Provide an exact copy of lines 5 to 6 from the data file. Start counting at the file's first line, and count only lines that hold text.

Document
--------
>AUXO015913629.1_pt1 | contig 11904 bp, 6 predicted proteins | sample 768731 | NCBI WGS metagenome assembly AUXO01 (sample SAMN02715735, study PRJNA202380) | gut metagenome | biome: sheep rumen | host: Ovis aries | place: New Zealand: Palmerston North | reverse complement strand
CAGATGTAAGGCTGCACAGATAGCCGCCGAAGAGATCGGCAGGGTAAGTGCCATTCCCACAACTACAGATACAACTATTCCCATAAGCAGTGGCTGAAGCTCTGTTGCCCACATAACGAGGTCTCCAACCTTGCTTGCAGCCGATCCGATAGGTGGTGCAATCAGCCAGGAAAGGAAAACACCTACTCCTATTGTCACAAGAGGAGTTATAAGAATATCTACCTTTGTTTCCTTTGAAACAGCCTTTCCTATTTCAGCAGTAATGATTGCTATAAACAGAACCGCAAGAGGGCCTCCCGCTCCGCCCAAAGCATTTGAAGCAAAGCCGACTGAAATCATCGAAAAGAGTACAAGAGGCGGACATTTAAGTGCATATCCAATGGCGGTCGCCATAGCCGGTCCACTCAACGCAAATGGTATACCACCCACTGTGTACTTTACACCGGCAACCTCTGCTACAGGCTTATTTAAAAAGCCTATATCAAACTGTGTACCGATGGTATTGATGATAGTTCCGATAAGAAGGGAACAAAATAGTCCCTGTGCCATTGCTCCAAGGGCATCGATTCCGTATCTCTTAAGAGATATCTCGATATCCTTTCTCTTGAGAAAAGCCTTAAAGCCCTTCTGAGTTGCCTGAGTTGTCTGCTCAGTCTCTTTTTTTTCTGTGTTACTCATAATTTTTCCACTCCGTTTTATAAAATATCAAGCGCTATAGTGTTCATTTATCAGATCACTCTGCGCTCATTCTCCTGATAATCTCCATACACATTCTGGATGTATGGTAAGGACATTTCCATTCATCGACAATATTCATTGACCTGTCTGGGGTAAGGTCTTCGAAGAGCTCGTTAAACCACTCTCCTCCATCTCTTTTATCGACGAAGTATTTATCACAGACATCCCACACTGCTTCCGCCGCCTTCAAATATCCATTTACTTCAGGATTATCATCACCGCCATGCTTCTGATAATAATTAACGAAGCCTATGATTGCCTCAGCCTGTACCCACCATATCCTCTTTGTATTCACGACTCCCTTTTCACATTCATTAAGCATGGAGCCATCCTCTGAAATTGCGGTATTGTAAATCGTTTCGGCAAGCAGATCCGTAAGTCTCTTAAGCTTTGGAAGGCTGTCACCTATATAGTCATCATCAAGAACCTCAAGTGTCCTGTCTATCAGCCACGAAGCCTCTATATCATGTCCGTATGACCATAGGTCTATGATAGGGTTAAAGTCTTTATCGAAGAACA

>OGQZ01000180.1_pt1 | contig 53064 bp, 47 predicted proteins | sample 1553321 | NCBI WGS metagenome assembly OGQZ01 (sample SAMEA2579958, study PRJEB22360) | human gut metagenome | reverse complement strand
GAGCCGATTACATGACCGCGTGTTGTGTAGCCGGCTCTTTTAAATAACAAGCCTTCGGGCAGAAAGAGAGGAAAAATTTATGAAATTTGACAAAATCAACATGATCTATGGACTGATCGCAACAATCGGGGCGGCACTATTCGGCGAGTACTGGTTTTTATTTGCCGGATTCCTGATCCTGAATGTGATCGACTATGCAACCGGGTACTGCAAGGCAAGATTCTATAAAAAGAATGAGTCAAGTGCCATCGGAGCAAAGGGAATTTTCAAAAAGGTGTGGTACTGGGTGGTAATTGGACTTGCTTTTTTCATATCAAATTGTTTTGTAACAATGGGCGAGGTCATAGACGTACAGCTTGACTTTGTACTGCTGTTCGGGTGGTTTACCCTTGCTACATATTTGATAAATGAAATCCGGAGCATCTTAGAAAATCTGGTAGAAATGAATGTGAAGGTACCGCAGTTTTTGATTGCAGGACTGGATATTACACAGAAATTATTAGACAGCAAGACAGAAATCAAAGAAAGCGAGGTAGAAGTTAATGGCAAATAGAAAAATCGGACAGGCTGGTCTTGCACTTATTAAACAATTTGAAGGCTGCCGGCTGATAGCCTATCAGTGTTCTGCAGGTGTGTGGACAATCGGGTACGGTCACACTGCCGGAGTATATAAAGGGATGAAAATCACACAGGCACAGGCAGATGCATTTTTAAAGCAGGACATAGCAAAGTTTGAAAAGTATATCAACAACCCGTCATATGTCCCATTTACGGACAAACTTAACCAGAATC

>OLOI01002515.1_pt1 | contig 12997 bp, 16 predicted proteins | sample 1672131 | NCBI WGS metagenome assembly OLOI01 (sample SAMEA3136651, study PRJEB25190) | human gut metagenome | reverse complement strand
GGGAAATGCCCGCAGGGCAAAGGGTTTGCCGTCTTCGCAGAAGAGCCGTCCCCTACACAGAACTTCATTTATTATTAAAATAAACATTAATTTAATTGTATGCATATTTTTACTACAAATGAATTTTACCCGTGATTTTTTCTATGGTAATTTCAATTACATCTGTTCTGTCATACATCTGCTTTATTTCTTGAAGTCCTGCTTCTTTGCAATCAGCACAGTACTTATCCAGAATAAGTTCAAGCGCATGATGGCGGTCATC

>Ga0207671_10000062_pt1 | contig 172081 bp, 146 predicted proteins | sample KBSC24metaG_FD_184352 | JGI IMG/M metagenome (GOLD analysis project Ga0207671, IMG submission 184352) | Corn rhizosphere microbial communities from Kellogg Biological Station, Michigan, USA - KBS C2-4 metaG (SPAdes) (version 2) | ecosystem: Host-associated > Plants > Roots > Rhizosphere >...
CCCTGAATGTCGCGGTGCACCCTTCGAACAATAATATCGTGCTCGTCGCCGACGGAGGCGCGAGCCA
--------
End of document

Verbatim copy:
>OLOI01002515.1_pt1 | contig 12997 bp, 16 predicted proteins | sample 1672131 | NCBI WGS metagenome assembly OLOI01 (sample SAMEA3136651, study PRJEB25190) | human gut metagenome | reverse complement strand
GGGAAATGCCCGCAGGGCAAAGGGTTTGCCGTCTTCGCAGAAGAGCCGTCCCCTACACAGAACTTCATTTATTATTAAAATAAACATTAATTTAATTGTATGCATATTTTTACTACAAATGAATTTTACCCGTGATTTTTTCTATGGTAATTTCAATTACATCTGTTCTGTCATACATCTGCTTTATTTCTTGAAGTCCTGCTTCTTTGCAATCAGCACAGTACTTATCCAGAATAAGTTCAAGCGCATGATGGCGGTCATC